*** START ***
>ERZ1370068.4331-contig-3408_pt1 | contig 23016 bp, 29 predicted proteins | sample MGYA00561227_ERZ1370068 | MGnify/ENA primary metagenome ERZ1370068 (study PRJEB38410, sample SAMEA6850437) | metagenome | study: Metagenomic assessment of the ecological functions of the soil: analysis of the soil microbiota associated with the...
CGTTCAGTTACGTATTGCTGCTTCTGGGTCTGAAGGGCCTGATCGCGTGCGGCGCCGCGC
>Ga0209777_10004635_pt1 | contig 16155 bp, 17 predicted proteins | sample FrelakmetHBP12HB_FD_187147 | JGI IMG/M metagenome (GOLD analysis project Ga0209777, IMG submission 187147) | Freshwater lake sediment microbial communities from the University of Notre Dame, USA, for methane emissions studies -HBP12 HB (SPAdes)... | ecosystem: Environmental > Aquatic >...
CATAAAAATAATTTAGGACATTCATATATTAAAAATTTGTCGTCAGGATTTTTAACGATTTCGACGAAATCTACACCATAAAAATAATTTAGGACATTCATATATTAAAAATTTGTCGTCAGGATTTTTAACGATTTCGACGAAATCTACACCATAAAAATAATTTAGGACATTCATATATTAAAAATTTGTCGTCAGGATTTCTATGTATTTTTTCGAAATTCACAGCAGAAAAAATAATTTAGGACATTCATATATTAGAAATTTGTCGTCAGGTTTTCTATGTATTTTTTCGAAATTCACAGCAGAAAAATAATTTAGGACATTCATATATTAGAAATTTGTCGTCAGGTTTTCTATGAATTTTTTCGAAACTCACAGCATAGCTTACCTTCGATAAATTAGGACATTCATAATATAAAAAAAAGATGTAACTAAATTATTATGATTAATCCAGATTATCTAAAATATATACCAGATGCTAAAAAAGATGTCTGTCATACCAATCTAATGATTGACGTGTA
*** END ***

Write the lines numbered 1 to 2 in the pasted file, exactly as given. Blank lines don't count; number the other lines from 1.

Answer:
>ERZ1370068.4331-contig-3408_pt1 | contig 23016 bp, 29 predicted proteins | sample MGYA00561227_ERZ1370068 | MGnify/ENA primary metagenome ERZ1370068 (study PRJEB38410, sample SAMEA6850437) | metagenome | study: Metagenomic assessment of the ecological functions of the soil: analysis of the soil microbiota associated with the...
CGTTCAGTTACGTATTGCTGCTTCTGGGTCTGAAGGGCCTGATCGCGTGCGGCGCCGCGC